>>>> upright position works best with a rearward saddle and thus slack angles?
>>>> I recall dithering about a nice Dave Moulton, at a very good price,
>>>> because of the 74* st angle, and being told that a racing position on a
>>>> racing bike means being forward over the crank assembly/bb shell. This was
>>>> confirmed by several experienced ex racers. I finally passed.
>>>> The classic bolt upright ride seems to be the Raleigh DL-1, perhaps
>>>> Dutch city bikes (but I've no experience with them). Such slack angles,
>>>> high bb shell, and ends of grips practically bumping your knees. I've
>>>> ridden many such bikes and I've watched others ride them, and I know for a
>>>> fact that they very strongly discourage an energetic riding style -- if
>>>> try to ride hard, you always (and I see others always) reposition the body
>>>> to negate the design -- lean forward, grab bar next to stem, sit on nose
>>>> And then there's the gearing: stock on the DL-1 was 46/18 or 72 gi,
>>>> iirc. Even if 44/18, that's still 68". Even 68" on a very tall, 50 lb bike
>>>> is damned high.
>>>> So the design must have been built with a (1) relaxed or energy
>>>> conserving and (2) ponderous or high torque/low rpm
>>>> It's hard to understand why the DL-1 remained in production for so
>>>> long; I don't think that this extended product life can't be explained
>>>> solely on failing-socialist Indian and Chinese economic practices, or pure
>>>> So something about this sort of riding position must work, and
>>>> therefore one presumes that Raleigh had worked out the riding style, and
>>>> then the position, and then the angles and lengths that were most
>>>> with this position.
>>>> Translate this into the upright Rivendells. These have low bbs, so
>>>> that's different; they also come with low gearing -- I get the impression
>>>> that these favor spinning, and not mashing?
>>>> And the Rivs have startlingly long tts -- to countereffect the rearward
>>>> sweep of the bar and the slacker heads? So, this would mean a more
>>>> aggressive riding position, and therefore more spirited riding style, than
>>>> what the DL-1 was designed for.
>>>> On Tue, Oct 11, 2016 at 2:19 PM, Eric Karnes <epka...@gmail.com> wrote:
>>>>> My guess that this is mostly a commentary on the use of fairly steep
>>>>> seat tube angles (73–75 degrees) on many road/sport/touring bikes from
>>>>> (very roughly) the 80s to present. This can make it very hard for some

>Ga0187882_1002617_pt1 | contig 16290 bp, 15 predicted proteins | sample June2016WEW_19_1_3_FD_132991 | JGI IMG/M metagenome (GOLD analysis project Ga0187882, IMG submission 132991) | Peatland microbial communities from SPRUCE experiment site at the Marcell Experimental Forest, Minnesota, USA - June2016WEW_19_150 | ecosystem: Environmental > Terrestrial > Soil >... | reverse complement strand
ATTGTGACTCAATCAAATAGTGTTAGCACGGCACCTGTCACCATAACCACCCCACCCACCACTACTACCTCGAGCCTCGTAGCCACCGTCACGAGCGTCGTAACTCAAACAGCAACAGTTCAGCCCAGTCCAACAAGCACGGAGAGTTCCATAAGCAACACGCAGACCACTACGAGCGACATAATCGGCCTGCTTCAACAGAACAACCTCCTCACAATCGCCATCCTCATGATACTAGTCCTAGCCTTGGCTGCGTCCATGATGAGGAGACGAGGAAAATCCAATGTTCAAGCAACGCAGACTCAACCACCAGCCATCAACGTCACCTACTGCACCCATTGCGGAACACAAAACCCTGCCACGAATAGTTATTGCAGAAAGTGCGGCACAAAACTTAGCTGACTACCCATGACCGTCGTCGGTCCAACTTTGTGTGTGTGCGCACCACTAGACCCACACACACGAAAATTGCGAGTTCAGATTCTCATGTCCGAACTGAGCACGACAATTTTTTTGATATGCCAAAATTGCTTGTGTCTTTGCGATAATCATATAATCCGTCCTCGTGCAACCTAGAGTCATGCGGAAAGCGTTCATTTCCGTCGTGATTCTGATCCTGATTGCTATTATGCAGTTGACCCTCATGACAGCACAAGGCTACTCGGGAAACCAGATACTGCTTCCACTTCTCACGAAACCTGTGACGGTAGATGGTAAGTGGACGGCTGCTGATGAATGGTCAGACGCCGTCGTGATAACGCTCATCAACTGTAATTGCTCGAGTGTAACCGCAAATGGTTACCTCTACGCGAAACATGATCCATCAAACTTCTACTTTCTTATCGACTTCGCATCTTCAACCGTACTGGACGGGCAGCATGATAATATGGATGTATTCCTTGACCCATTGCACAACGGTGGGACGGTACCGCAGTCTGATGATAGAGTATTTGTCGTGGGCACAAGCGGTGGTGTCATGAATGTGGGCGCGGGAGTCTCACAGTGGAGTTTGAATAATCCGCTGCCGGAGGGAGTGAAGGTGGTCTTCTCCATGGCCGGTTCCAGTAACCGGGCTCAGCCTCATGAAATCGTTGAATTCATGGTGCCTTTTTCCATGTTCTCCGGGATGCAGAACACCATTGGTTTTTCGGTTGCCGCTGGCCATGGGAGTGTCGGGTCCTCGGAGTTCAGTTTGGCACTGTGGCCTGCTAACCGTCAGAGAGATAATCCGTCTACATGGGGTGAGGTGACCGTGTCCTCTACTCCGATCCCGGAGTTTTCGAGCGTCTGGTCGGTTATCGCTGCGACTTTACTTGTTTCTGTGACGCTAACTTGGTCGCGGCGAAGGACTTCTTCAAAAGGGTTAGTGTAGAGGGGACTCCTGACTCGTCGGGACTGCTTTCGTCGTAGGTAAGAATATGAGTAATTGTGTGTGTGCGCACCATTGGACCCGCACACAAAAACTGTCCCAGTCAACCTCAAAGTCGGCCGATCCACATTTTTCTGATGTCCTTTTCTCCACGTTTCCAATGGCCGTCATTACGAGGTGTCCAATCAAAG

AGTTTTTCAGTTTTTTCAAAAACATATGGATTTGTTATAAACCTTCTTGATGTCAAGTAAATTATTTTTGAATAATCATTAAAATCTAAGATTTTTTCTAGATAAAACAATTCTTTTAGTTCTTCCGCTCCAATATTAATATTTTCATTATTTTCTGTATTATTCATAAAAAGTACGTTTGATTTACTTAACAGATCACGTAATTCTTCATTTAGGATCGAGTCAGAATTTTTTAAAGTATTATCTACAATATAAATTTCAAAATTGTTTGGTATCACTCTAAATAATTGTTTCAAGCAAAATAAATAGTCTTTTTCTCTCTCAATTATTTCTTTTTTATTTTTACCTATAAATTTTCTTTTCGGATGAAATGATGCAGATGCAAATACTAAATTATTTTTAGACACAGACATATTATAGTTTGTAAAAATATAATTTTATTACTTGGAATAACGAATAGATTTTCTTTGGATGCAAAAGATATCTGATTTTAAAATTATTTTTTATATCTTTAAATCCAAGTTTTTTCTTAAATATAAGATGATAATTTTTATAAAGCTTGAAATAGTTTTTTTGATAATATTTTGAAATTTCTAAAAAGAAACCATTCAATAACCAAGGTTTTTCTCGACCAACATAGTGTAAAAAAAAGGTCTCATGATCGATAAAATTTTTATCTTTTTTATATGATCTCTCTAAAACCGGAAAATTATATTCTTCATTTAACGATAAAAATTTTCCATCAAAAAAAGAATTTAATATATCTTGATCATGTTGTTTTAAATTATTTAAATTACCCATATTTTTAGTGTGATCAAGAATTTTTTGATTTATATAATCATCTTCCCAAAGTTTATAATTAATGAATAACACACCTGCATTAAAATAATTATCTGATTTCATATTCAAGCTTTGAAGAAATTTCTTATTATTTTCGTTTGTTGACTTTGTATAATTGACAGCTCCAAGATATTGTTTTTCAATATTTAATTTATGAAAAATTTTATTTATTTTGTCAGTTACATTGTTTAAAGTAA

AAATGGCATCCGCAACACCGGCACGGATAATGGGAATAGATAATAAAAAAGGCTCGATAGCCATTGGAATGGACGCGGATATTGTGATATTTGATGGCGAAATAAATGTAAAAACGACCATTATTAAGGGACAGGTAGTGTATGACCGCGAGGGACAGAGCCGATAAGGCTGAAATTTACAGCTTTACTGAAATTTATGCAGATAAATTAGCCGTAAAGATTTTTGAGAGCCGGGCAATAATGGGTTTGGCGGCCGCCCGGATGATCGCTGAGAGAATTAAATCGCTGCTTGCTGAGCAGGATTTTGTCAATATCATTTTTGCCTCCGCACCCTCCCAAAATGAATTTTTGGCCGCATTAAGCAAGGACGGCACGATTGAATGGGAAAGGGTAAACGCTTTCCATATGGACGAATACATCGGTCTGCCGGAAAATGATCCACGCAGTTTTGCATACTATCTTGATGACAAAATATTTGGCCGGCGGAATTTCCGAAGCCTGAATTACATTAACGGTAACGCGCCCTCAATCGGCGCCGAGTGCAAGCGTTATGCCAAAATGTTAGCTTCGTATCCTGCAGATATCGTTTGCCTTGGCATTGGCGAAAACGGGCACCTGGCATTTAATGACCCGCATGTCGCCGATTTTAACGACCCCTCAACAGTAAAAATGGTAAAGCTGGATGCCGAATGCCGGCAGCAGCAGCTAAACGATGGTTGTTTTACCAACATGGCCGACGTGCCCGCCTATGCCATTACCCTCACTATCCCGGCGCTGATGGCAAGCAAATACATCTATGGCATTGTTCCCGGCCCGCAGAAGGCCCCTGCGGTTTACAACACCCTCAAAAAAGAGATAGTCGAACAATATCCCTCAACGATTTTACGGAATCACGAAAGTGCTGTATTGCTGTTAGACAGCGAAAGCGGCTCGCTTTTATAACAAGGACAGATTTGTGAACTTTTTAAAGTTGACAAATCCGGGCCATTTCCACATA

>>>>> people to get a proper weight distribution without slamming the seat
>>>>> using an ultra-setback seatpost, or a combination of both. I had a
>>>>> mid-eighties Trek sport touring bike like this. I loved the way the frame
>>>>> rode, but the 73.5 degree sta made it impossible for me to get
>>>>> On Tuesday, October 11, 2016 at 2:27:41 PM UTC-4, Belopsky wrote:
>>>>>> As a follow-up, I saw somewhere Grant writing that people like to
>>>>>> slam the seats ALL the way back - is this due to the upright bars /
>>>>>> than seat bars / upright posture on a bike?
>>> You received this message because you are subscribed to the Google
>>> Groups "RBW Owners Bunch" group.
>>> To unsubscribe from this group and stop receiving emails from it, send
>>> an email to rbw-owners-bun...@googlegroups.com.
>>> To post to this group, send email to rbw-owne...@googlegroups.com.
>>> Visit this group at https://groups.google.com/group/rbw-owners-bunch.
>>> For more options, visit https://groups.google.com/d/optout.
>> Resumes, LinkedIn profiles, bios, and letters that get interviews.
>> By-the-hour resume and LinkedIn coaching.
>> Other professional writing services.
>> Patrick Moore
>> Alburquerque, Nouvelle Mexique, Vereinigte Staaten
>> *The point which is the pivot of the norm is the motionless center of a
>> circumference on the contours of which all conditions, distinctions, and
>> individualities revolve. *Chuang Tzu
>> *Stat crux dum volvitur orbis.* *(The cross stands motionless while the
>> world revolves.) *Carthusian motto
>> *It is *we *who change; *He* remains the same.* Eckhart
>> *Kinei hos eromenon.* (*It moves [all things] as the beloved.) *Aristotle
You received this message because you are subscribed to the Google Groups "RBW
Owners Bunch" group.
To unsubscribe from this group and stop receiving emails from it, send an email
To post to this group, send email to email@example.com.
Visit this group at https://groups.google.com/group/rbw-owners-bunch.
For more options, visit https://groups.google.com/d/optout.